By Andrew Burns, Associate Director, CIPFA
After a decade of austerity, the chancellor’s recent Spending Round sent a strong signal to the public sector that the funding tide has finally turned.
While the NHS, councils grappling with social care issues, primary and secondary schools and police forces were awarded some of the funding they desperately need, the UK’s fiscal and economic outlook sparks concern over the viability of this spending approach.
Ongoing political uncertainty is likely to mean that the long-term solutions local government has been waiting for – business rate localisation and the delayed social care white paper – are unlikely to materialise. Instead, short-term funding announcements and temporary fixes are expected to follow.
CIPFA’s view is that local authorities must keep a focus on medium-term sustainability and financial resilience. But national government still needs to decide on the role of local government – its purpose and functions – and then fund it adequately.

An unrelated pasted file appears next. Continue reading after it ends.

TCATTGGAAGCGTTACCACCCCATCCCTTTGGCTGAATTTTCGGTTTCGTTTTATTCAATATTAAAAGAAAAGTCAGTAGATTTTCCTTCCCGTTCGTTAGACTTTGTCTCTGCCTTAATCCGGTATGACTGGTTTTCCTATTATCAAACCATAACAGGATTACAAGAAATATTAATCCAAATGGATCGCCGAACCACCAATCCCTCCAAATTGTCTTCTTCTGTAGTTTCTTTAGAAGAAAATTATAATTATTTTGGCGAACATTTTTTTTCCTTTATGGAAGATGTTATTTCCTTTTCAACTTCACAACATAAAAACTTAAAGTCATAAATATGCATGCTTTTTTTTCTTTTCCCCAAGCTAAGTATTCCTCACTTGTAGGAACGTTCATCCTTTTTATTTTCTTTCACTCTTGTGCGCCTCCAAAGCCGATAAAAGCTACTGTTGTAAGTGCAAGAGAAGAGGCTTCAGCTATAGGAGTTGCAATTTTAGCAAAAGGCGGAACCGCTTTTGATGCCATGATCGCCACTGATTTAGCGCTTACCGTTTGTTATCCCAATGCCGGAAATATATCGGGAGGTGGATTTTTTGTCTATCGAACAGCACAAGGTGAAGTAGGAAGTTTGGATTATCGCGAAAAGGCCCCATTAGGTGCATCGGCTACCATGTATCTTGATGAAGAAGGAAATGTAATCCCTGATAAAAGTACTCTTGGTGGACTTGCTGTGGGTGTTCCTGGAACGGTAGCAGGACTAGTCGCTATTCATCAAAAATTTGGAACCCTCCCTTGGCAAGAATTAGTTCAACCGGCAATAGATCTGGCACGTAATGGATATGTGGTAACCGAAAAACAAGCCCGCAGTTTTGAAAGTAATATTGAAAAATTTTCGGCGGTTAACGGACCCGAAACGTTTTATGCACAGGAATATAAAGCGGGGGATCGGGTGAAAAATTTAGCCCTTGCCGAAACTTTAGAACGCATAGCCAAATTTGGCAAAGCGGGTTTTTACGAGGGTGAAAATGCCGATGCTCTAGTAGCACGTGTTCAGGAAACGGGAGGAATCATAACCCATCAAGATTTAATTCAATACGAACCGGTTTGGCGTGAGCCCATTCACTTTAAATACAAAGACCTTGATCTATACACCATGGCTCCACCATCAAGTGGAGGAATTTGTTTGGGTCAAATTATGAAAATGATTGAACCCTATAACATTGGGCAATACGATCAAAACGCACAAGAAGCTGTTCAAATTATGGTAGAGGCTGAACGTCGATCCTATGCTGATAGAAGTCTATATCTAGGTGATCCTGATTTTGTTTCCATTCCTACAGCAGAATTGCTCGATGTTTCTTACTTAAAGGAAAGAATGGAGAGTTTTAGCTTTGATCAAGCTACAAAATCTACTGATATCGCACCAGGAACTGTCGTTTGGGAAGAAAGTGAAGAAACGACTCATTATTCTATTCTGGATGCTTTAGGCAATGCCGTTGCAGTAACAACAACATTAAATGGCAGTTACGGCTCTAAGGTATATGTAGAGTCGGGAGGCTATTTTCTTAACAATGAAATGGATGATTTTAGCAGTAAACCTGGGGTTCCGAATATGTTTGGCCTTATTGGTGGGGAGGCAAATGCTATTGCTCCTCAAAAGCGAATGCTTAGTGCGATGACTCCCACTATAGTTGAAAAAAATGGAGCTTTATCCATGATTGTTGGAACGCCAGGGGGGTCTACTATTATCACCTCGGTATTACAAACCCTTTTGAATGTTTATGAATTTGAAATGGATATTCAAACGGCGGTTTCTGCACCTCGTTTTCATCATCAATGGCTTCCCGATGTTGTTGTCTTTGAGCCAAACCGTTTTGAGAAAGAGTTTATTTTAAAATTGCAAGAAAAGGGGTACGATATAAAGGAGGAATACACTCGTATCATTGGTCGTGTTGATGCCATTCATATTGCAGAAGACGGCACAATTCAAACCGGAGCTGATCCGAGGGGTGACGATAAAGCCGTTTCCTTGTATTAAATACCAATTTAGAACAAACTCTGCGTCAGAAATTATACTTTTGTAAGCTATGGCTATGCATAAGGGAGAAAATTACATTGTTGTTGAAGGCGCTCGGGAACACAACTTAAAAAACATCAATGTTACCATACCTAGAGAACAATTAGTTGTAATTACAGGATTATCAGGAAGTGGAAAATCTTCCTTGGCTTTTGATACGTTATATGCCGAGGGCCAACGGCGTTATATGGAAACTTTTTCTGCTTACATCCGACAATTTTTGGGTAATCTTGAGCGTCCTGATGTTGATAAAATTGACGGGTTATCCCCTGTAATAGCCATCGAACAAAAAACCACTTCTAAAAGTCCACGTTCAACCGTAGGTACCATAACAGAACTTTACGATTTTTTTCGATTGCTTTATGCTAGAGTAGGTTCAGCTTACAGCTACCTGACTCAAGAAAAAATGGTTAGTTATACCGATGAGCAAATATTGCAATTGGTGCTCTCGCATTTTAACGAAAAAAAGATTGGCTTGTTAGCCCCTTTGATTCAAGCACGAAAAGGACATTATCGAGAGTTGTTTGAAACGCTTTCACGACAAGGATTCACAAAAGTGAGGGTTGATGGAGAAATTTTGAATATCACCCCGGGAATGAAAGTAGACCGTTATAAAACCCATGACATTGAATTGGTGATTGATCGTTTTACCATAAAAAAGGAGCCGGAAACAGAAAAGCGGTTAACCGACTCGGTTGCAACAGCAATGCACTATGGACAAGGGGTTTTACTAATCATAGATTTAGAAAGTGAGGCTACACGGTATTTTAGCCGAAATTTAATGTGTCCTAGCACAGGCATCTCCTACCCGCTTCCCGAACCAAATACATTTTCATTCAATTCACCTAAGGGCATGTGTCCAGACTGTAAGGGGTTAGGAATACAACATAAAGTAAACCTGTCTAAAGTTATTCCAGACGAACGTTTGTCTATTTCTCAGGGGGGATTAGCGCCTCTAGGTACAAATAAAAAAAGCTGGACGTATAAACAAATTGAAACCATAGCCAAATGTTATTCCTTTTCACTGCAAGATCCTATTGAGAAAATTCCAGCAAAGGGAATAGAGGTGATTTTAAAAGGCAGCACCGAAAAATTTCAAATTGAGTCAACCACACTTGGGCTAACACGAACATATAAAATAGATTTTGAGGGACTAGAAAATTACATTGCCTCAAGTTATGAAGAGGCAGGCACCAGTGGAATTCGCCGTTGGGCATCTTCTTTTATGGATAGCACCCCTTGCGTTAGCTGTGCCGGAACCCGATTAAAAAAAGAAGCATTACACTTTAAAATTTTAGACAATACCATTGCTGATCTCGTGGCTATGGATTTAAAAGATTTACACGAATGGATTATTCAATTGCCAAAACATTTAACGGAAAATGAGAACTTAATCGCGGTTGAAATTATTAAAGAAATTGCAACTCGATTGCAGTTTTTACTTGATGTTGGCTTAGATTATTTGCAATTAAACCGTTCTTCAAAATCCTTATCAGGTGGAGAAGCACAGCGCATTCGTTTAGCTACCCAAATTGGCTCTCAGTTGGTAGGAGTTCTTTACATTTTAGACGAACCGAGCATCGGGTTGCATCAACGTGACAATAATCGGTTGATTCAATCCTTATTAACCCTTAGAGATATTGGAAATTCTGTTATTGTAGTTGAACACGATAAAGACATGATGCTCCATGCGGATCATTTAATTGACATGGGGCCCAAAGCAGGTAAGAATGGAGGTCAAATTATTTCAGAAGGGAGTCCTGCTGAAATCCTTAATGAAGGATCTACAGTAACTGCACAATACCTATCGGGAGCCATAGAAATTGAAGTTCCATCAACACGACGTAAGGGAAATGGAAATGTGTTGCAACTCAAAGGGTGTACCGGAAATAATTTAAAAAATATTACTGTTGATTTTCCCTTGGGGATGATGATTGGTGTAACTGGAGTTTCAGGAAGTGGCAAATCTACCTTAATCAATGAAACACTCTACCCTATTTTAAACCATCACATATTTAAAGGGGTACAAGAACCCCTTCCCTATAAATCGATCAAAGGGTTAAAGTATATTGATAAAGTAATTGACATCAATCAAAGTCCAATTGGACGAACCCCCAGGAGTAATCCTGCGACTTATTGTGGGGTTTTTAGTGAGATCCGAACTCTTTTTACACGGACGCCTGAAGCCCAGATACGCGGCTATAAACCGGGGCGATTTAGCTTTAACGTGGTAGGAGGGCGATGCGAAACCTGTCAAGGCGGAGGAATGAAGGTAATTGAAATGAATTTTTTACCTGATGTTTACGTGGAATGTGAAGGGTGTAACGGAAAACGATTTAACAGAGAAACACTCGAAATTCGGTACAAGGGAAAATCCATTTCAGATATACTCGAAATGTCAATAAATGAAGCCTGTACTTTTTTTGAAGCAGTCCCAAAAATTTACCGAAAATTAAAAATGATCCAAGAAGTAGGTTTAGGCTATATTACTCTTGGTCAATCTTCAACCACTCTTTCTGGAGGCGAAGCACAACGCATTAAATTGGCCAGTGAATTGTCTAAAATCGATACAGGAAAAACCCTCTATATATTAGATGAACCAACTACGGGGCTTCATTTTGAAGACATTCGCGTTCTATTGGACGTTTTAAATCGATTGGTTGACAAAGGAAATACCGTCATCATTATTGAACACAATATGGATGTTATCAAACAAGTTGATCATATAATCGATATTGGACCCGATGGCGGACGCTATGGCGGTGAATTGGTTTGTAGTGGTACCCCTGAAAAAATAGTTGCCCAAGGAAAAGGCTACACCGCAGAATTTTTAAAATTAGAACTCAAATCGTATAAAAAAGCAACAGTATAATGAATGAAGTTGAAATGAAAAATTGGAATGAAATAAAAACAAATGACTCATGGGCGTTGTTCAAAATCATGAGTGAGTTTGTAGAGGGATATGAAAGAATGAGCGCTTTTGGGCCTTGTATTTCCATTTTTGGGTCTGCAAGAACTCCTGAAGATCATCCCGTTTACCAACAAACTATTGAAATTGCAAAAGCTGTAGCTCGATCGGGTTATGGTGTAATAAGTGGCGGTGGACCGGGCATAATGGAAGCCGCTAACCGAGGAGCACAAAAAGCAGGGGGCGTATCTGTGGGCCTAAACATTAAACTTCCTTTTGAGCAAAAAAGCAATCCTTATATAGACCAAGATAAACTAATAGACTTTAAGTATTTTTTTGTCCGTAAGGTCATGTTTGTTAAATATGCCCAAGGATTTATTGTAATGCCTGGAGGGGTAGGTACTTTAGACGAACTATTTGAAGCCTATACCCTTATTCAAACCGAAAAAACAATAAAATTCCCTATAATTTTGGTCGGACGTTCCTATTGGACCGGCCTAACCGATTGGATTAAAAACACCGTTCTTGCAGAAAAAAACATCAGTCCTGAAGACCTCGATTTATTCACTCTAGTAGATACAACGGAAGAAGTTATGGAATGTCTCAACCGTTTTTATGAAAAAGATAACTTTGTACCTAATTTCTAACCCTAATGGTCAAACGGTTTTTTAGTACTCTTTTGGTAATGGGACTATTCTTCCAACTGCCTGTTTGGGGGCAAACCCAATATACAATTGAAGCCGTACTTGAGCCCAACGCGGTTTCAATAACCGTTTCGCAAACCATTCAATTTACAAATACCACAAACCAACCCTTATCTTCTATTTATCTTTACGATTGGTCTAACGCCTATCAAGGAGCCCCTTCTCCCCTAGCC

Even with the chancellor’s recent announcement, further devolution proposals may (or may not) emerge after Brexit and the next general election. Whatever happens, those of us in public finance need to ask ourselves how we can ensure financial sustainability and shape successful local services?
In CIPFA’s Talking about tomorrow report, we set out three pillars that are key to putting local services on the right path going forward.
The first pillar is visionary leadership. Political leaders must be able to craft a vision of a successful and sustainable place and secure support from local communities.
The relationship between officers and elected members is key to delivering a strong and viable vision over which an authority as a whole can have ownership.
To be successful, councils need a genuine culture of communication, collaboration and ownership across all political and managerial functions.